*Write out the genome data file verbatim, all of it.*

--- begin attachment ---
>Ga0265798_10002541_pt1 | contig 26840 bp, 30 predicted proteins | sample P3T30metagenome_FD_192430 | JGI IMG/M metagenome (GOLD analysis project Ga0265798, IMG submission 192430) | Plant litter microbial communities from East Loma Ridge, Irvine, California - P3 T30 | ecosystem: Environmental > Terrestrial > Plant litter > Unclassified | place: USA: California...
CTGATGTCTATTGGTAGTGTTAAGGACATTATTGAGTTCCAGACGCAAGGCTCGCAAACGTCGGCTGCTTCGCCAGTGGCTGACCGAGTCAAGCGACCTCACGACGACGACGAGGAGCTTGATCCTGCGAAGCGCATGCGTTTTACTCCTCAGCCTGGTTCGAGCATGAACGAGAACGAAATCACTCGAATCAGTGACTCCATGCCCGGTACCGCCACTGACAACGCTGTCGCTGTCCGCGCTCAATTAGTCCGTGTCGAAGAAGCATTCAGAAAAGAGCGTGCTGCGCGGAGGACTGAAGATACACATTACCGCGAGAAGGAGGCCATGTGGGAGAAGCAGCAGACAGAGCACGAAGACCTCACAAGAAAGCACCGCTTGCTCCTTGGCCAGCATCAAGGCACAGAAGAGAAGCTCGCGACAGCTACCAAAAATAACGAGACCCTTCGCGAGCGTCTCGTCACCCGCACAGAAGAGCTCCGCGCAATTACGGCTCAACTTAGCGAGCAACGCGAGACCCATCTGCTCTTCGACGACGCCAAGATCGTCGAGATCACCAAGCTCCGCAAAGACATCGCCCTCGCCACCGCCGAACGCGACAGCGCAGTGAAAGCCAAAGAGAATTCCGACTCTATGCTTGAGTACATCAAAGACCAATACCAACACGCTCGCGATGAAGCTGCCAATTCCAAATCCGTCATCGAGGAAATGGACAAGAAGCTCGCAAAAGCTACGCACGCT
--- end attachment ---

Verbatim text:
>Ga0265798_10002541_pt1 | contig 26840 bp, 30 predicted proteins | sample P3T30metagenome_FD_192430 | JGI IMG/M metagenome (GOLD analysis project Ga0265798, IMG submission 192430) | Plant litter microbial communities from East Loma Ridge, Irvine, California - P3 T30 | ecosystem: Environmental > Terrestrial > Plant litter > Unclassified | place: USA: California...
CTGATGTCTATTGGTAGTGTTAAGGACATTATTGAGTTCCAGACGCAAGGCTCGCAAACGTCGGCTGCTTCGCCAGTGGCTGACCGAGTCAAGCGACCTCACGACGACGACGAGGAGCTTGATCCTGCGAAGCGCATGCGTTTTACTCCTCAGCCTGGTTCGAGCATGAACGAGAACGAAATCACTCGAATCAGTGACTCCATGCCCGGTACCGCCACTGACAACGCTGTCGCTGTCCGCGCTCAATTAGTCCGTGTCGAAGAAGCATTCAGAAAAGAGCGTGCTGCGCGGAGGACTGAAGATACACATTACCGCGAGAAGGAGGCCATGTGGGAGAAGCAGCAGACAGAGCACGAAGACCTCACAAGAAAGCACCGCTTGCTCCTTGGCCAGCATCAAGGCACAGAAGAGAAGCTCGCGACAGCTACCAAAAATAACGAGACCCTTCGCGAGCGTCTCGTCACCCGCACAGAAGAGCTCCGCGCAATTACGGCTCAACTTAGCGAGCAACGCGAGACCCATCTGCTCTTCGACGACGCCAAGATCGTCGAGATCACCAAGCTCCGCAAAGACATCGCCCTCGCCACCGCCGAACGCGACAGCGCAGTGAAAGCCAAAGAGAATTCCGACTCTATGCTTGAGTACATCAAAGACCAATACCAACACGCTCGCGATGAAGCTGCCAATTCCAAATCCGTCATCGAGGAAATGGACAAGAAGCTCGCAAAAGCTACGCACGCT